As I climbed out of the lake and took my goggles and cap off, I realized that my leaky goggles had caused my right eye to become completely blurry. Volunteers were handing out towels as we headed to transition. I tried to wipe off my eye, trying to regain clear sight. Didn't work. It was still pouring rain. Didn't bother to try to dry off. got my socks and bike shoes on. Helmet on. Sunglasses on. Got my bike off the rack, turned around and headed up the hill to exit transition and start the bike portion. Still couldn't see clearly out of my right eye. Made it out of transition and mounted my bike. Still pouring rain. Had trouble getting clipped in, but was, at least, on my bike and moving forward. I got clipped in, and headed out of the parking lot onto the main road. My glasses were fogging up and still couldn't see. Decided to ditch my glasses and ride without eye protection. Happily, I got them into the back pocket of my shirt without loosing them. Finally, I blinked and eye sight was clear. Still pouring rain. I think it finally stopped or let up about five miles in. My bike was operating smoothly and I was feeling good. The wet roads didn't bother me as much as I had often feared. I really didn't feel like it was slowing my down. I maneuvered up and down the hills and passed other riders. I tried to encourage as many women as I could, especially those that I could tell were struggling but giving it their all. Made it to the turn around, and headed down the long decline, knowing I could make up some time here. I had been riding and leap frogging with a few other girls. We were in it together. We made it up the last big climb and headed back to transition. I was absolutely blown away when I turned left into the park and saw the thousands upon thousands of spectators lining the road, cheering everyone on. I dismounted and ran back down the hill to my bike rack. Quickly took off my helmet, changed shoes, put on my number belt and hat. I was off on the run.
I was feeling good. Adrenaline was pumping strong. Hundreds of more spectators cheering you on as you heading around to the back side of the lake. My left calf started cramping up again and then my right. Uh-Oh. This could be bad news. "Just do, Just DO!" So, I just did. I knew the route and what was ahead. It was a hilly course with a good climb towards the end. Had to save something for the end. I got water at the first stop, it was only one mile in. Crap. But my legs were loosing up. It was starting to rain again. Lengthened my stride down the hill then headed up the first climb. I ended up power walking up part of the hills trying to stretch my calves. After the last climb and was also the last water stop at the top. One mile to go. A nice downhill ahead followed by small rolling hills to the finish. With less than a half mile to go, Kicked it into the highest gear I had. I didn't want to have anything left at the end. I wanted to give every ounce of everything I had. I came around the last bend, climbed the last hill and headed toward the finish. Spectators cheered my on by name. (Our names were on our bib numbers.) I came into the finish shoot. Crossed over the first set of mats. Then I heard "Erin Griffin, from Felton PA- You Are An IRON GIRL!!!" Then I crossed the finish line. I got hugged by people I didn't know. Volunteers were taking off timing chips, handing out water and Gatorade, cold wet sponges, and placing the IronGirl Medal around my neck. I just wanted to take it all in. I stood by the finish to cheer on my dear friend Denise as she finished her very first triathlon.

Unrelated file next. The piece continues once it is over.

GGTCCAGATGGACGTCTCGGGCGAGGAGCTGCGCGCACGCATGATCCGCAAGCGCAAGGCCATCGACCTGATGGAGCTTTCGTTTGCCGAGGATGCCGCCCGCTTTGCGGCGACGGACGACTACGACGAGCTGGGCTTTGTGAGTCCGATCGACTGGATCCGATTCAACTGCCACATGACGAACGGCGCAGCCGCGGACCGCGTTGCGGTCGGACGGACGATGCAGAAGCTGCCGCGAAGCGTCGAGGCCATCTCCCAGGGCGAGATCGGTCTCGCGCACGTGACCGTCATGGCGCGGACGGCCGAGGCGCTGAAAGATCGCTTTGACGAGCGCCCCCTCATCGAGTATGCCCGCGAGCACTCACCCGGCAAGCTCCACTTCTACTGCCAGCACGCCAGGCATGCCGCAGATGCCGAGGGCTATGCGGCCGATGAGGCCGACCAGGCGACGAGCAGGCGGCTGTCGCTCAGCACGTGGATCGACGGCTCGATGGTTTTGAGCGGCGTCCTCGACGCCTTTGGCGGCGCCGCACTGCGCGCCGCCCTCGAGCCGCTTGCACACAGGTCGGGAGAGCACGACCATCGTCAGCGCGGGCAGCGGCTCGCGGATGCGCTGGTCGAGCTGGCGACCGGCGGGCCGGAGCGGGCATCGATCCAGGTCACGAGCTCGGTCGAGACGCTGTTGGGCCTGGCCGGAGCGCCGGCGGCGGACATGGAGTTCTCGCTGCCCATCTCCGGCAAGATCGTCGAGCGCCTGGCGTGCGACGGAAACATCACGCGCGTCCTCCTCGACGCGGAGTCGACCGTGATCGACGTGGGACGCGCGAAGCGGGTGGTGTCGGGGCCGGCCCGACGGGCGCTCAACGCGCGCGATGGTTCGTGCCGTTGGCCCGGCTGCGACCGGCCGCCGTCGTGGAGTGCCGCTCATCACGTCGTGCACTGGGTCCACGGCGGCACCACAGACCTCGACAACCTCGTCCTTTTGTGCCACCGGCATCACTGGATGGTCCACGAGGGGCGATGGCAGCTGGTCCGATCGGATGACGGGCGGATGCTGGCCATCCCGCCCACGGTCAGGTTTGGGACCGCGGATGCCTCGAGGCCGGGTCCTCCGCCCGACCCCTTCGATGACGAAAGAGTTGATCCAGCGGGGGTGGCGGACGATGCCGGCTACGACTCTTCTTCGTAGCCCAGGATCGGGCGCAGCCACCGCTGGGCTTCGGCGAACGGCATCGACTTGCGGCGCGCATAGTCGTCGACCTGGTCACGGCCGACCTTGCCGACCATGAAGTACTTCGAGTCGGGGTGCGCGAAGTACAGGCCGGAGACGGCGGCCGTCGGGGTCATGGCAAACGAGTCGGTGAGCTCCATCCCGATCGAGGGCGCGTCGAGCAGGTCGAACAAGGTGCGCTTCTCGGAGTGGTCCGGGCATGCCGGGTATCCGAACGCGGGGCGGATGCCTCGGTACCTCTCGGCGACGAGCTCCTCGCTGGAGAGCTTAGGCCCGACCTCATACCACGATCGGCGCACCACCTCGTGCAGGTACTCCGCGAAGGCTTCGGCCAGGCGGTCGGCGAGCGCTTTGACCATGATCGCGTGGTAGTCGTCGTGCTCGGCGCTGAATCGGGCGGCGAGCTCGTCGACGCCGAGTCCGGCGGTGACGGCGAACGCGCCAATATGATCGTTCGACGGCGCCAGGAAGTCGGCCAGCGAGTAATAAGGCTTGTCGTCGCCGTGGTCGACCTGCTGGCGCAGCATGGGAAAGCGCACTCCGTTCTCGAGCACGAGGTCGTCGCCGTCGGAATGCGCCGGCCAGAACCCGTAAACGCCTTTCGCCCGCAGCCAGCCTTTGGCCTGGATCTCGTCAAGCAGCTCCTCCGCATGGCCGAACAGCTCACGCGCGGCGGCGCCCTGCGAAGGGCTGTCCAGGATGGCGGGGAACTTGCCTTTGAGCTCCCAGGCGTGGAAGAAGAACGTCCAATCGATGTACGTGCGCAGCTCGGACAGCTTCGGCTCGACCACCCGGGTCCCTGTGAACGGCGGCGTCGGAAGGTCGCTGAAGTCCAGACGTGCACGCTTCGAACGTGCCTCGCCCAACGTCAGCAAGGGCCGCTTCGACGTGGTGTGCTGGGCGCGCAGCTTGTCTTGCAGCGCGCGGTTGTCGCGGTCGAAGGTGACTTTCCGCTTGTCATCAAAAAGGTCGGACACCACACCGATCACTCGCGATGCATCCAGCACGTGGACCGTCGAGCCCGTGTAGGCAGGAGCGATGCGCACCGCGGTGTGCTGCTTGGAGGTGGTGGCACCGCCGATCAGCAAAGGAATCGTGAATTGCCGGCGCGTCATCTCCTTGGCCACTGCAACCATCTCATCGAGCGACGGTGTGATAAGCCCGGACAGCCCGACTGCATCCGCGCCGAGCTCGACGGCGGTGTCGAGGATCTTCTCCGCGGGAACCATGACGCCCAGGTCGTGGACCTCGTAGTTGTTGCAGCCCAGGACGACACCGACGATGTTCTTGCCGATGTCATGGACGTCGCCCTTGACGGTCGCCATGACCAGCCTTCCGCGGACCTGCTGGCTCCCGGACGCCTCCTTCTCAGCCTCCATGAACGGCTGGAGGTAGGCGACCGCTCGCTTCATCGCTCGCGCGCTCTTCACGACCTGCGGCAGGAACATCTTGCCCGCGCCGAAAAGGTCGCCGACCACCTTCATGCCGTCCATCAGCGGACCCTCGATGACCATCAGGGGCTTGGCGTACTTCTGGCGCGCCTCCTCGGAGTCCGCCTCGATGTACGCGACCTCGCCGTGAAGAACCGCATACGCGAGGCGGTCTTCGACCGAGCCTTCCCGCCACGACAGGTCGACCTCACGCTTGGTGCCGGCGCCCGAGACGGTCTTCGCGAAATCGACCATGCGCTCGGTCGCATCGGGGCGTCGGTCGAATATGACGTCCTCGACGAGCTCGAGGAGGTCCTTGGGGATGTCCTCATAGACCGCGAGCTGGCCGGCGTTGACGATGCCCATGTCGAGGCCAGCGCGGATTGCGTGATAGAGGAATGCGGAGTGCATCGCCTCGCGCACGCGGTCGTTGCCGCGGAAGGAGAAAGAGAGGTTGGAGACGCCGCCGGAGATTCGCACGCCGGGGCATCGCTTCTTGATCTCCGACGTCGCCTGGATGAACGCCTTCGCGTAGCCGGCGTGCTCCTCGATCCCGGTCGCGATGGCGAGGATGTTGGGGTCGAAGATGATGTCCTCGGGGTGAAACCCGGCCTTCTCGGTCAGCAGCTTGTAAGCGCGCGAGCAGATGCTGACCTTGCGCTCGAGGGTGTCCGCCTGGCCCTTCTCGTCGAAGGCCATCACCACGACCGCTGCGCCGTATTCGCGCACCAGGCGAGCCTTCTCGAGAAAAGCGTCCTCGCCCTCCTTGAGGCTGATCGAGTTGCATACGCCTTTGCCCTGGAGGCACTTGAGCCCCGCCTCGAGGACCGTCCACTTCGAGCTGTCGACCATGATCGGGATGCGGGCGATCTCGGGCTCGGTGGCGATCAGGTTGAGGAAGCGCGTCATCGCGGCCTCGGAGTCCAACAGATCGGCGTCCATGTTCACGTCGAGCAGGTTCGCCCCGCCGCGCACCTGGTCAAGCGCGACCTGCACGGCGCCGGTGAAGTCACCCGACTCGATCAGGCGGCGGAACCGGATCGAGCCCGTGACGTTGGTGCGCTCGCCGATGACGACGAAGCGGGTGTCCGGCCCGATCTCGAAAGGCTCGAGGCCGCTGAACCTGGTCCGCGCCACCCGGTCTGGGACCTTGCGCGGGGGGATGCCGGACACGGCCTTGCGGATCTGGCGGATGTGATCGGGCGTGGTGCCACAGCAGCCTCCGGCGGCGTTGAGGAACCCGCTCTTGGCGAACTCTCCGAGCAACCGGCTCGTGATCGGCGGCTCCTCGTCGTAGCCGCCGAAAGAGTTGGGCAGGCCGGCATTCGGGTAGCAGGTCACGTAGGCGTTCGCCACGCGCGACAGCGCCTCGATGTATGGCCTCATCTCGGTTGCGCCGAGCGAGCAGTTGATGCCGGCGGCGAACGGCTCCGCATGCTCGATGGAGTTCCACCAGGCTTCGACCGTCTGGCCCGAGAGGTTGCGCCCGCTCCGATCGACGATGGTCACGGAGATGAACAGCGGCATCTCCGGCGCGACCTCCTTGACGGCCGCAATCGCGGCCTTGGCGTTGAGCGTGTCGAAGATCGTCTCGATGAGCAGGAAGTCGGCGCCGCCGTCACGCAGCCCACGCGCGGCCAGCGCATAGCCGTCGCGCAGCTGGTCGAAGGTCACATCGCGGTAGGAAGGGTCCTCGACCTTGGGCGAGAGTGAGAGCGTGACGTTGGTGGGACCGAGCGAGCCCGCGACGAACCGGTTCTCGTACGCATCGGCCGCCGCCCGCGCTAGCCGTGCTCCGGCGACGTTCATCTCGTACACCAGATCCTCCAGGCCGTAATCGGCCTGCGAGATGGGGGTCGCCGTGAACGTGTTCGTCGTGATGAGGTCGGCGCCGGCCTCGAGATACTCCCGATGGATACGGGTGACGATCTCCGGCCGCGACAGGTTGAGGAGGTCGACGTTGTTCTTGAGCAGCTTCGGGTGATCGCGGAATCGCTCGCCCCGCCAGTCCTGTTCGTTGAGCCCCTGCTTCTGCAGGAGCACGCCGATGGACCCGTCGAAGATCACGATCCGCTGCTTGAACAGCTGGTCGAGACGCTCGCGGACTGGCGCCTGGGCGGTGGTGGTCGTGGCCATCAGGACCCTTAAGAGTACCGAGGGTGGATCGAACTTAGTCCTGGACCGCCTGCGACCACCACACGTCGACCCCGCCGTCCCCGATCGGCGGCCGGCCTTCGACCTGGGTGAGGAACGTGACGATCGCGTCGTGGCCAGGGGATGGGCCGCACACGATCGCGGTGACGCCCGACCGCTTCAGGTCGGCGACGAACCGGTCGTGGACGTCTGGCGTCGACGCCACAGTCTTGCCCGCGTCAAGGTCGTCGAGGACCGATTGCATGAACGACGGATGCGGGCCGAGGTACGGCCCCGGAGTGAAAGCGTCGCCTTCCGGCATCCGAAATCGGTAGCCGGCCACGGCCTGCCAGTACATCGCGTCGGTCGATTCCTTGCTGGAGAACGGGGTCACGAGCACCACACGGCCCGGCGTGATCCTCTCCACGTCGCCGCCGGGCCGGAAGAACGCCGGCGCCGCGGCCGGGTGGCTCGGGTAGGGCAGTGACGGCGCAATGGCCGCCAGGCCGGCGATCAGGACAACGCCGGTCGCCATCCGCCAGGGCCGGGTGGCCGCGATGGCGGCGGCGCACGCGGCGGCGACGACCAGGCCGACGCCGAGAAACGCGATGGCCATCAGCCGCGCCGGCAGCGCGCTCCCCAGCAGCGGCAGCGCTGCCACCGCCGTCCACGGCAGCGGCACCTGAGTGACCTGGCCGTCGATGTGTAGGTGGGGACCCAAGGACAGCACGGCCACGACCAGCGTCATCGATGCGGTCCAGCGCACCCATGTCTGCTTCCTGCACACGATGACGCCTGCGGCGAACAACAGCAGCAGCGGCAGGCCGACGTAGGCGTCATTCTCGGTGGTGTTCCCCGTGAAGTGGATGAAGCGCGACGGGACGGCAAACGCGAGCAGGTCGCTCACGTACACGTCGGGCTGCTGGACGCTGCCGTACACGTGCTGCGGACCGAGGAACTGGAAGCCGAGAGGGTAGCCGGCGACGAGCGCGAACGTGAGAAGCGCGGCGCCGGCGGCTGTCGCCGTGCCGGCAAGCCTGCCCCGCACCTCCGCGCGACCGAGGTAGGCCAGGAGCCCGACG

It was an Amazing day. Absolutely Amazing. I don't know how else to describe it. As we wondered around looking for Denise's husband and kids, the skies opened up and poured rain once again. We finally met up with them and shared our experiences and stories of the race. We made our way up to the top of the hill to the food tent and ate some delicious tabbouleh and salty chips.We eventually made it back over to the transition area again to collect our things and head home. I didn't want the experience to end but couldn't wait to get out of my tri clothes and into a hot shower! Time for lunch and some Champagne!
I had a communicated goal of 2:17. (My start time was 7:13, so wanted to finish by 9:30). My UNcommunicated goal, and what I reallllllly want was to finish in 2 hours. As I closed in on the finish of the run, I saw 2 hours go by. When I crossed the finish, I estimated it to be about 2:05. We saw our times posted about an hour after we finished and almost fell to ground with pure excitment to see my finish time at 2:00.39. Well that was short lived. By the time I got back to home to PA, the "official" times had been posted and there it was, just as I had expected, 2:05. I am not at all dispointed!